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Tue, 17 Jul 2018

Northeast Today

Accelerators, Breaks & Clutches

Accelerators, Breaks & Clutches
September 11
13:32 2017

August Edition, Special Story, NET Bureau, Priyanka Paul, Shrabani Barman & Tanya Rose Rao

Riding motorbikes has always been popular in India, but it has usually been an ‘all-men-affair’ with women filling up the rear seat and acting as a trophy pillion. Now the trend is changing with the advent of a number of female-only bikers’ clubs and groups, which have overturned the widely held stereotypes. Northeast Today presents before you a few female riders (from the Northeast) who have taken the world by bhroom!

Cyclist to a Motorcyclist

Cyclist to Motorcyclist

She was an avid cyclist. With fond memories of cycling with her brother, Arunachal’s Tenzin Metoh stole bike keys of the guests who visited their house and enjoyed the gust of air that caressed her hair and face as she turned the accelerator while zooming past the beautiful locales of the valley.

NET: What does biking symbolize for you?

Tenzin: Biking gives me happiness; it makes me feel alive like never before. I tend to put aside all my work and join my friends (who happen to be my club members too) wherever they go.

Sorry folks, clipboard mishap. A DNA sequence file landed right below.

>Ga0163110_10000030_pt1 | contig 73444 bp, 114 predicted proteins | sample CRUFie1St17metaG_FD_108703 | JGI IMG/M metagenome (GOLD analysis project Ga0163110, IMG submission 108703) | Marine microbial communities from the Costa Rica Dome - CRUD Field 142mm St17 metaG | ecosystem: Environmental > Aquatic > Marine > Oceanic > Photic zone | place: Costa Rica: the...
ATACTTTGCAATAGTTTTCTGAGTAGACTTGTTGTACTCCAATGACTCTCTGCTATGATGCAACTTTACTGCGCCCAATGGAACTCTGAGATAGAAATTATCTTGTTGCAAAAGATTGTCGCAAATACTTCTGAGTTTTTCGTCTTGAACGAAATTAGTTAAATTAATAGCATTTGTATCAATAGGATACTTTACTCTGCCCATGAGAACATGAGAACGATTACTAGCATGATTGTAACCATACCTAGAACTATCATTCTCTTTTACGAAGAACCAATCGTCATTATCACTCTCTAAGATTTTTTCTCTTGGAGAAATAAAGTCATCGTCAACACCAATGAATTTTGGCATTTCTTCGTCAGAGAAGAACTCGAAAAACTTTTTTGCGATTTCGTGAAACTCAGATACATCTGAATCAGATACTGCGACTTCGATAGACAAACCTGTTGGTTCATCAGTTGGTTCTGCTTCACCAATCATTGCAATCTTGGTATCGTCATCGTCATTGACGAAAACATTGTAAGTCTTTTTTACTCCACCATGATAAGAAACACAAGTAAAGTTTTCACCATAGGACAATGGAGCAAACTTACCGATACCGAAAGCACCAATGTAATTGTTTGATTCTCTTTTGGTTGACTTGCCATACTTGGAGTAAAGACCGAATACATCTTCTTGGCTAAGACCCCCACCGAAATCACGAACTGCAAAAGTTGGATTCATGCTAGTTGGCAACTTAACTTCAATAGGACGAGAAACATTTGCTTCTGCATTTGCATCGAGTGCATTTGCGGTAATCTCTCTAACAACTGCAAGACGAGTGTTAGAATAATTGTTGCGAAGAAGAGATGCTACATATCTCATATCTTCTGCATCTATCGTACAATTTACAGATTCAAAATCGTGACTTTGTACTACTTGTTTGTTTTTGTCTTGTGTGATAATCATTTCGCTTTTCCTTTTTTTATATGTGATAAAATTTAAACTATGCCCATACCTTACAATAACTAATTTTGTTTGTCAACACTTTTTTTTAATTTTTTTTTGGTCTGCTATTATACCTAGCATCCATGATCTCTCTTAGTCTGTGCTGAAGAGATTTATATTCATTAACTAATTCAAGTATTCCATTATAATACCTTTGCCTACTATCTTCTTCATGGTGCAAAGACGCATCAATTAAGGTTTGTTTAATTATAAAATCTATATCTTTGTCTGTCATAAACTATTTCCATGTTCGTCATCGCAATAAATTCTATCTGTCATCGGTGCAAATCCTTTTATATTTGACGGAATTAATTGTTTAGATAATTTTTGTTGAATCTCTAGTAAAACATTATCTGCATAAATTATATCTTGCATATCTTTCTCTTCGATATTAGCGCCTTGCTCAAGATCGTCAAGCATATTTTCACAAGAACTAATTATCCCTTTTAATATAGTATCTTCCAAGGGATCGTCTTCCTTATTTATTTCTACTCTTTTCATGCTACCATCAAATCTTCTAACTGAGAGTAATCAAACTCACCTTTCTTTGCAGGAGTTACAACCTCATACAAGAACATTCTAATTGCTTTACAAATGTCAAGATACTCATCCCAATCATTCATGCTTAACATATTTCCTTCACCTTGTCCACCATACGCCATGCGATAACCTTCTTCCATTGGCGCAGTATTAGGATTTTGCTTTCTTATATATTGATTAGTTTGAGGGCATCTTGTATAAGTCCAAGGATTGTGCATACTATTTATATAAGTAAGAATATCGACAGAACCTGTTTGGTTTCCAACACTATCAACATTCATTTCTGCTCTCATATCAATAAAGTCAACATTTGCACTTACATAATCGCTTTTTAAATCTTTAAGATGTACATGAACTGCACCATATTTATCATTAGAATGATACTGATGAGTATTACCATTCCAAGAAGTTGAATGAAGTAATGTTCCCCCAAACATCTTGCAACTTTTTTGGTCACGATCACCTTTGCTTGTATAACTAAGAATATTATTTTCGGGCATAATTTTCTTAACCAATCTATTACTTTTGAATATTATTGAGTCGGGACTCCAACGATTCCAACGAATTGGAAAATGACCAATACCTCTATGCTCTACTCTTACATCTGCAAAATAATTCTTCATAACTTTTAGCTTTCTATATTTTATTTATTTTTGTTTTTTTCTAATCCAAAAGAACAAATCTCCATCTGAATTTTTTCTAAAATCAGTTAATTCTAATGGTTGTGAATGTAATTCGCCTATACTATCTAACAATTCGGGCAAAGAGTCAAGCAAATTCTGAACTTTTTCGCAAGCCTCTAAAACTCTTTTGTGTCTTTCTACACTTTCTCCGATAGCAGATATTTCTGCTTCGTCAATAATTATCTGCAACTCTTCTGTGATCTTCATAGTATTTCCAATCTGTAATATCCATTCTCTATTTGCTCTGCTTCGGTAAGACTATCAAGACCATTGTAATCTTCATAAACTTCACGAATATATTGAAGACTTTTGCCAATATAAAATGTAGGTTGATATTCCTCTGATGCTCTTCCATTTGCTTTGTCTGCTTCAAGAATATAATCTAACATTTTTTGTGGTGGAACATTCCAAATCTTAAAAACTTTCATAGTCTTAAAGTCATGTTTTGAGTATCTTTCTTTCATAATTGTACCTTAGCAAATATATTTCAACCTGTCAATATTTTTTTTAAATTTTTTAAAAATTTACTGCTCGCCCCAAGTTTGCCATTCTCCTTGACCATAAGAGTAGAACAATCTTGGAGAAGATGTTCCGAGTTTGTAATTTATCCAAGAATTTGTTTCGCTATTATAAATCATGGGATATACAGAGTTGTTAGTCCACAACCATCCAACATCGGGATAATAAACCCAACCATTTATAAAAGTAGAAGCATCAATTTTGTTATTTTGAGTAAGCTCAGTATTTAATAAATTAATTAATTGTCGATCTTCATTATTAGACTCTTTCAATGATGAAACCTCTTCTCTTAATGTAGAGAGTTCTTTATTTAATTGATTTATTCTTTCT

NET: What messages do you spread with biking?

Tenzin: Watch that speed, wear the helmet and follow the rules of traffic. It doesn’t get as simpler than that.

NET: Immediate and future plans

Tenzin: I am currently working as a State Consultant for PHED, Itanagar, Arunachal Pradesh. I have no plans as of now. As they say, life happens when you’re busy making plans. I’m going to live in the moment and consume what comes my way.

NET: Girls riding bikes is definitely breaking a stereotype. What is your opinion about it?

Tenzin: Truly speaking, I feel a little disappointed. As women, we should have started bike riding a long ago. We shouldn’t allow societal roles to define us or restrict us. When people compliment me about as being one of the first in Arunachal Pradesh, I’m more surprised than flattered. It’s time that we alter our perception of things.

NET: What does feminism mean to you?

Tenzin: Feminism to me is working as hard as any other in-dividual. I believe in earning my rewards and not begging for it. It’s time to get out of this oppressed psychology. To answer your question, yes, I’m a feminist.